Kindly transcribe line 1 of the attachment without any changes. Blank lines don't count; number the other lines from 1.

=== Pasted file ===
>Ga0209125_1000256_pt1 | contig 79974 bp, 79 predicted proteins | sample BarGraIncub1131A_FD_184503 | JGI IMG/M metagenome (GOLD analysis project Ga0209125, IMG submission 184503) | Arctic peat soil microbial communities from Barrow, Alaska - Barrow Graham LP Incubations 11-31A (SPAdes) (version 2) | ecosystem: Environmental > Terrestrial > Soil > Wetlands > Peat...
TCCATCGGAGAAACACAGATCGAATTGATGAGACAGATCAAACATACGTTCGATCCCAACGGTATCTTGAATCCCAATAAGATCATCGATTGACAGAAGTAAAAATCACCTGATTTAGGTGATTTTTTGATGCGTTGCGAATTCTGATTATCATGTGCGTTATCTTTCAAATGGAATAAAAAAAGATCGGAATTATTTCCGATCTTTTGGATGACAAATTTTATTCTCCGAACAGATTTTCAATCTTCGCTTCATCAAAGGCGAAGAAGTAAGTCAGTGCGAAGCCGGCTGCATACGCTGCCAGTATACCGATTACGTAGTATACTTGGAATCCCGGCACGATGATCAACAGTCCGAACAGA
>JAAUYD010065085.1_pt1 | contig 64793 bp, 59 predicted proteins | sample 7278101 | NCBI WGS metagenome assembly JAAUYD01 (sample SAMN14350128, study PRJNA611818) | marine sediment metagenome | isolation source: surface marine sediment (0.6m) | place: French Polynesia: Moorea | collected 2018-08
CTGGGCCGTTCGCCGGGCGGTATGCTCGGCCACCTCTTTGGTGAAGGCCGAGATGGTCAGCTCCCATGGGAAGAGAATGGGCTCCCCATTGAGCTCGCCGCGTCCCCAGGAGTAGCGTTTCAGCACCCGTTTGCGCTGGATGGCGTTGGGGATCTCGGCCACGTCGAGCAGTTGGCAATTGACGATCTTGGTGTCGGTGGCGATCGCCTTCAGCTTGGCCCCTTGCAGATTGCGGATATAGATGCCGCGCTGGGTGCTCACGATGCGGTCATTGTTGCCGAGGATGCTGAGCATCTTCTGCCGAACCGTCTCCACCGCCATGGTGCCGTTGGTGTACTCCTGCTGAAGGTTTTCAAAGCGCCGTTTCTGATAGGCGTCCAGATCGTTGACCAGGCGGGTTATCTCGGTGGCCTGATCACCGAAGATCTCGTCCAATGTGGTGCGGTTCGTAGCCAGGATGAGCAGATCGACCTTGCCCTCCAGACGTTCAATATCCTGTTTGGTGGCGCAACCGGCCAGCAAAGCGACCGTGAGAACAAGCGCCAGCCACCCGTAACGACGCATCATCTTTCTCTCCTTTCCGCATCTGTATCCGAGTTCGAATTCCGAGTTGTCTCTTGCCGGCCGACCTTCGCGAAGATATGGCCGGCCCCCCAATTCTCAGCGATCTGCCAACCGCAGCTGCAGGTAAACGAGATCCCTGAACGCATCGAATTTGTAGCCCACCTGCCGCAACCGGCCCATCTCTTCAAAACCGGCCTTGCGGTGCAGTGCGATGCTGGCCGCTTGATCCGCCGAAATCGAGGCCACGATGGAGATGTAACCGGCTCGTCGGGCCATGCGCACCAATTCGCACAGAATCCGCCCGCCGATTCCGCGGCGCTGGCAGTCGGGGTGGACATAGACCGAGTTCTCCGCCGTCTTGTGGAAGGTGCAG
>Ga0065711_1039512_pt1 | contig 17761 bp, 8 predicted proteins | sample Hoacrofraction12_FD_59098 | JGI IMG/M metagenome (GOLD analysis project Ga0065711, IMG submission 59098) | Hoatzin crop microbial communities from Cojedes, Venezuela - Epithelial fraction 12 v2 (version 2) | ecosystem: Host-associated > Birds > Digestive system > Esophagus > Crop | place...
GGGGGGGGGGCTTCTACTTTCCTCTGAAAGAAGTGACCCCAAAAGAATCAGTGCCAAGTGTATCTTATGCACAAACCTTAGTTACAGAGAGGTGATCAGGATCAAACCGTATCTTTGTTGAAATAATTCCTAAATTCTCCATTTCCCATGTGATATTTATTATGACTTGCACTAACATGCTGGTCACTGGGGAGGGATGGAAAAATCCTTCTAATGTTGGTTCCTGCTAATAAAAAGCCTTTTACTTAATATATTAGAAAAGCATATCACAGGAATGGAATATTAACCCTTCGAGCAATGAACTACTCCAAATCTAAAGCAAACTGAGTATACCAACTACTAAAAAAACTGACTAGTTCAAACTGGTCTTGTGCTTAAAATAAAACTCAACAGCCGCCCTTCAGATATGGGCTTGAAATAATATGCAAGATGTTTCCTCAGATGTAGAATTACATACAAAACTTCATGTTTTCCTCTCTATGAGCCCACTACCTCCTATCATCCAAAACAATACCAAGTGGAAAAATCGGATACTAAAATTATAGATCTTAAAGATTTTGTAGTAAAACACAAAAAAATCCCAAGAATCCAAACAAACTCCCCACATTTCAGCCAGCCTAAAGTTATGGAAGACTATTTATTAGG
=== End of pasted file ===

>Ga0209125_1000256_pt1 | contig 79974 bp, 79 predicted proteins | sample BarGraIncub1131A_FD_184503 | JGI IMG/M metagenome (GOLD analysis project Ga0209125, IMG submission 184503) | Arctic peat soil microbial communities from Barrow, Alaska - Barrow Graham LP Incubations 11-31A (SPAdes) (version 2) | ecosystem: Environmental > Terrestrial > Soil > Wetlands > Peat...